Wisconsin joined ERIC in 2016 and 343,000 voters were sent address confirmation notices that year as a result. Some 308,000 were eventually kicked off the voter rolls, but WEC noted at the time that “well over” 20,000 Wisconsin voters did respond to the postcards and go on to confirm their voter registration address on the state’s website.
Still, there were scattered reports across the state during the 2016 presidential primary that people had shown up at the polls only to find they had been wrongly removed from the rolls.
For their part, WILL claims that concerns about voters in the state being wrongly identified are overblown because registering to vote – even on the day of an election – is exceptionally easy in Wisconsin. “Our state law is unique in that we allow anyone to register at any point before an election and up to and including on Election Day when they go to vote,” Lucas T. Vebber, deputy counsel for WILL, told RealClearPolitics.
Regardless, WILL’s suit states Wisconsin administrative officials don’t have the authority to disregard laws passed by the state legislature. “The WEC Commissioners do not have the power to set aside the policy decision of the Wisconsin Legislature in this regard and do not have the power to create election law for the State of Wisconsin,” the complaint reads.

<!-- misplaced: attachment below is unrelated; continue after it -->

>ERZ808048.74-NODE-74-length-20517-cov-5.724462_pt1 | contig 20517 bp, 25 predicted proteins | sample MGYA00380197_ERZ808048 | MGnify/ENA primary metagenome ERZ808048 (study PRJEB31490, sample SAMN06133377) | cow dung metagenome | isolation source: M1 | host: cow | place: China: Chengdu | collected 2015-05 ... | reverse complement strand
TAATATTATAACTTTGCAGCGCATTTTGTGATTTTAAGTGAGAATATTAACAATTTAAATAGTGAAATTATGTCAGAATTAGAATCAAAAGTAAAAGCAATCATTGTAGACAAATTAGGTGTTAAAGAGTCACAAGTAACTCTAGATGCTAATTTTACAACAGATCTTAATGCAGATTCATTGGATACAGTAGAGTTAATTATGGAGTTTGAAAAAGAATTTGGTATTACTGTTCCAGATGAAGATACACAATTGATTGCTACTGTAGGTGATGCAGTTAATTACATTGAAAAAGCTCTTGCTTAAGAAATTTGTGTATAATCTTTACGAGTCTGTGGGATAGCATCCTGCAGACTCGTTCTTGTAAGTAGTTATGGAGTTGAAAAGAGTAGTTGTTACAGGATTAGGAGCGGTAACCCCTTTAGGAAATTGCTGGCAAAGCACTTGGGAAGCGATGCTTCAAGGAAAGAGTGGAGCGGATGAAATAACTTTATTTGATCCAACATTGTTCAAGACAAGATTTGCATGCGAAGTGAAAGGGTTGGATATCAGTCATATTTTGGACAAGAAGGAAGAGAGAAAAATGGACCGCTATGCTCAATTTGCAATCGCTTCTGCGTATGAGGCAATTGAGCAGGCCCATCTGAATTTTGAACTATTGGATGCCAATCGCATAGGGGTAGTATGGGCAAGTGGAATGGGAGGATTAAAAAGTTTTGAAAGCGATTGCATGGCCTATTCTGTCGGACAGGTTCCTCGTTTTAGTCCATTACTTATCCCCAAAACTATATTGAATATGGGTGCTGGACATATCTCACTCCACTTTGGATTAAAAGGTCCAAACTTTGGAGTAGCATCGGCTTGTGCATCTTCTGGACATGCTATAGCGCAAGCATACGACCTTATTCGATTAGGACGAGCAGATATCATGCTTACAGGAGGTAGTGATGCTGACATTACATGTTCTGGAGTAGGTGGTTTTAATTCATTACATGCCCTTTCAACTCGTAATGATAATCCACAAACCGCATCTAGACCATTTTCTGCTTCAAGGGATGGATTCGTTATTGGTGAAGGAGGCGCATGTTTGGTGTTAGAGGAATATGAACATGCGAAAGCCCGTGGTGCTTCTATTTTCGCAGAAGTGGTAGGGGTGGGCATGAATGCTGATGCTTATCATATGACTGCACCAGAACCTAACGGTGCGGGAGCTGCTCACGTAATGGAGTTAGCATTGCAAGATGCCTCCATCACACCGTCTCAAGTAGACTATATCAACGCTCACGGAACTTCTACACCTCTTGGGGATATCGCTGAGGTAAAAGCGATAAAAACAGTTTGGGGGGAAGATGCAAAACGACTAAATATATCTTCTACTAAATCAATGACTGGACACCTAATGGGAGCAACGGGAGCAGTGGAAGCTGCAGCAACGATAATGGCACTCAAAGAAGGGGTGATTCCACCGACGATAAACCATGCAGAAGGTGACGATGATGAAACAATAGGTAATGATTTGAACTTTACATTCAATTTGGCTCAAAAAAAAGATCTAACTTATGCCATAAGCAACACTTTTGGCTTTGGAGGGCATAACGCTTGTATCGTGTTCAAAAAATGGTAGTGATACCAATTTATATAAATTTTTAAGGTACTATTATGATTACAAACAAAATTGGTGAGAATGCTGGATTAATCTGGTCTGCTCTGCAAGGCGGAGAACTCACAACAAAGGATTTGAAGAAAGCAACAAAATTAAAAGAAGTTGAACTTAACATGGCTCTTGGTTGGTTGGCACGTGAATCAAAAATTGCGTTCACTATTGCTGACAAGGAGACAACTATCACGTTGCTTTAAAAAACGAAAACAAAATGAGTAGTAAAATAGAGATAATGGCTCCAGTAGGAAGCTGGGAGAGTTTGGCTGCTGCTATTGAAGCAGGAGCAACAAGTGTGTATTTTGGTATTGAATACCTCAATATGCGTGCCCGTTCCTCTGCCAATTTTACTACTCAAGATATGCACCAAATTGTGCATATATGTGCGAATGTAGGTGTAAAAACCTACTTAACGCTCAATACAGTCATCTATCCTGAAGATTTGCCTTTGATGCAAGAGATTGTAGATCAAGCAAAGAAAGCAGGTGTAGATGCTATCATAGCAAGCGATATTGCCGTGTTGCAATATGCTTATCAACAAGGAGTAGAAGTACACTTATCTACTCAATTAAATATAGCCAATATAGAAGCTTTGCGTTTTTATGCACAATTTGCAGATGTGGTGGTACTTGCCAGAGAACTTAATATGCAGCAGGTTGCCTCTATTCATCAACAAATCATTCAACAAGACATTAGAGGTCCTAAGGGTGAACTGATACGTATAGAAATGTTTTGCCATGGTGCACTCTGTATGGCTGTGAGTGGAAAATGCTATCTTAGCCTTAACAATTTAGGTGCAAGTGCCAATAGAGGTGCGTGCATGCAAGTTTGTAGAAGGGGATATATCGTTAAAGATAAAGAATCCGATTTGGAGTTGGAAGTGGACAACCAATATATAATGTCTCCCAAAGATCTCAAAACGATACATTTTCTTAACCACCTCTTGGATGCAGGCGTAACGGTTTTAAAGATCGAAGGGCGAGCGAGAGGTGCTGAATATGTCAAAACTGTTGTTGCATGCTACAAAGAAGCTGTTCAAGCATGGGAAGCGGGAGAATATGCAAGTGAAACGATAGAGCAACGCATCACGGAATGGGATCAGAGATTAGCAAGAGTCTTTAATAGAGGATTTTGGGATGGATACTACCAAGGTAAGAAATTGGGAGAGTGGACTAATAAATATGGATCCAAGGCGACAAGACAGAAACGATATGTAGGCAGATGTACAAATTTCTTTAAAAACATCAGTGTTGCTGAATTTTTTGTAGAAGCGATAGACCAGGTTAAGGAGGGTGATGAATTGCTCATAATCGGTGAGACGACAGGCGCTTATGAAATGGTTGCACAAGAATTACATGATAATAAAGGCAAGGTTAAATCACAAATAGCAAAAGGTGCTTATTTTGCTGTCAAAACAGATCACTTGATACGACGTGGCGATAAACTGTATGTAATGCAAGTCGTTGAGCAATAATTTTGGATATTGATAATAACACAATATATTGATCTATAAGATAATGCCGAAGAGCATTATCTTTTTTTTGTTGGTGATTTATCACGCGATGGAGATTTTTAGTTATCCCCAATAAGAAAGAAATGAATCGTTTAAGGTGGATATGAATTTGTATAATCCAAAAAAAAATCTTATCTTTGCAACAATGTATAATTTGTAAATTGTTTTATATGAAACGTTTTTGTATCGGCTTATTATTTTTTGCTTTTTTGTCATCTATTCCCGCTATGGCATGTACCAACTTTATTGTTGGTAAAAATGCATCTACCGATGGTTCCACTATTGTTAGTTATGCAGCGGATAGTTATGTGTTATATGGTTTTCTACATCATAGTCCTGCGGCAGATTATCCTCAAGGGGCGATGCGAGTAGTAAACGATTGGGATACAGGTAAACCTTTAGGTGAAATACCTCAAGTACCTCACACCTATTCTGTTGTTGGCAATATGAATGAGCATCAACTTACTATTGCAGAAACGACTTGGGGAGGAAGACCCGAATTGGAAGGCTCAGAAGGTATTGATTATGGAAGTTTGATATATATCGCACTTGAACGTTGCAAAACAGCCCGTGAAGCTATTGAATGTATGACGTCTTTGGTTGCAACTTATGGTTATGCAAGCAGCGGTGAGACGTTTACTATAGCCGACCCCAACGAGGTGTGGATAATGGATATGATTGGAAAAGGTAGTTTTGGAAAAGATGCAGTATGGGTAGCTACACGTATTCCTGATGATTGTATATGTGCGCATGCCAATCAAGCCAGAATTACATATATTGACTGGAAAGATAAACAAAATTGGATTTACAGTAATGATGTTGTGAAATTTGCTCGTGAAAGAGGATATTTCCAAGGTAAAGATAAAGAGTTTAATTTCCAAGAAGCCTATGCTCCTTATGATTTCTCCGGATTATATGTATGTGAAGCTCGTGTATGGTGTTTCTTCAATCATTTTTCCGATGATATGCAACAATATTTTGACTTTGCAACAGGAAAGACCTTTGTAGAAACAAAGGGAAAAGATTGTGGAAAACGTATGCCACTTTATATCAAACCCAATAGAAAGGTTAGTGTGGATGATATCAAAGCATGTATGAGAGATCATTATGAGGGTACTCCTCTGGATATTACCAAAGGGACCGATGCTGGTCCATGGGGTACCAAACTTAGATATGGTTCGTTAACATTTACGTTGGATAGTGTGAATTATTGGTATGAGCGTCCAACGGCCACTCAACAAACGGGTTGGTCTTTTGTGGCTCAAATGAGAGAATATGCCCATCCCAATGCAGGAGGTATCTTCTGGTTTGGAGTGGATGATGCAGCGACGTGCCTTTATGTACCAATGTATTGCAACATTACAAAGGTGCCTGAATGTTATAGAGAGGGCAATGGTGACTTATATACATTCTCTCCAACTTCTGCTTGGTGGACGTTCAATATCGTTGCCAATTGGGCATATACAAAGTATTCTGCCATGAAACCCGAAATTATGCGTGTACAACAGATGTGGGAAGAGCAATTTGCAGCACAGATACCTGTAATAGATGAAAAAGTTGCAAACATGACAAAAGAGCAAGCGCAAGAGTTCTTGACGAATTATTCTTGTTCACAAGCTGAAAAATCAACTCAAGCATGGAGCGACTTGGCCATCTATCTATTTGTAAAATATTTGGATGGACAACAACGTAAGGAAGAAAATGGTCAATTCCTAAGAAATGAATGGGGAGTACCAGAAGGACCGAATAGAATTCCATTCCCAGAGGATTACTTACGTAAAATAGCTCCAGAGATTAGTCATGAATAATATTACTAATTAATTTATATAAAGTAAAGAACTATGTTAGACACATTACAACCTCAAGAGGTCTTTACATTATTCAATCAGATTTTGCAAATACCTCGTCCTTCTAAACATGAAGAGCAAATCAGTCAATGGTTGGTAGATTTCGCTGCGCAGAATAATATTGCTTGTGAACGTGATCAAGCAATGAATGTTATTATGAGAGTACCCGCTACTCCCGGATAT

Federal law also requires states to keep voter rolls accurate, and an excess of voter registrations is known to contribute to voter fraud, such as “double voting” – a single person casting more than one ballot because they are registered in different precincts. Nonetheless, keeping voter rolls current appears to be a widespread national problem. A 2012 Pew Study found that 2.75 million Americans were registered to vote in more than one state.
The latest federal data show eight states and the District of Columbia have voter registrations exceeding 100%, meaning that there are more voter registrations on file than citizens of voting age that live there. In total, 38 states have one or more counties where voter registration rates exceed 100%. Wisconsin is one of only 12 states that doesn’t appear to have an excess of voter registrations anywhere in the state.
Progressive groups, however, don’t believe that Wisconsin’s voter roll maintenance laws are being enforced in good faith. In 2016, One Wisconsin Now successfully sued to have a number of voting restrictions imposed by the legislature struck down. “The right wing in Wisconsin has a long and shameful record of manipulating the rules on voting for their own advantage,” One Wisconsin Now said in a statement about WILL’s lawsuit. “This effort to bully the Elections Commission into a back door voter roll purge is just the latest example.”
WILL insists its lawsuit is necessary to ensure citizens can trust the integrity of elections in the state. “Maintaining that accuracy helps protect us from fraud. The state has a vested interest in making sure that everybody who votes actually is voting in the proper place,” says Vebber. “The more that we can do to make sure that list is as accurate as possible, the better.”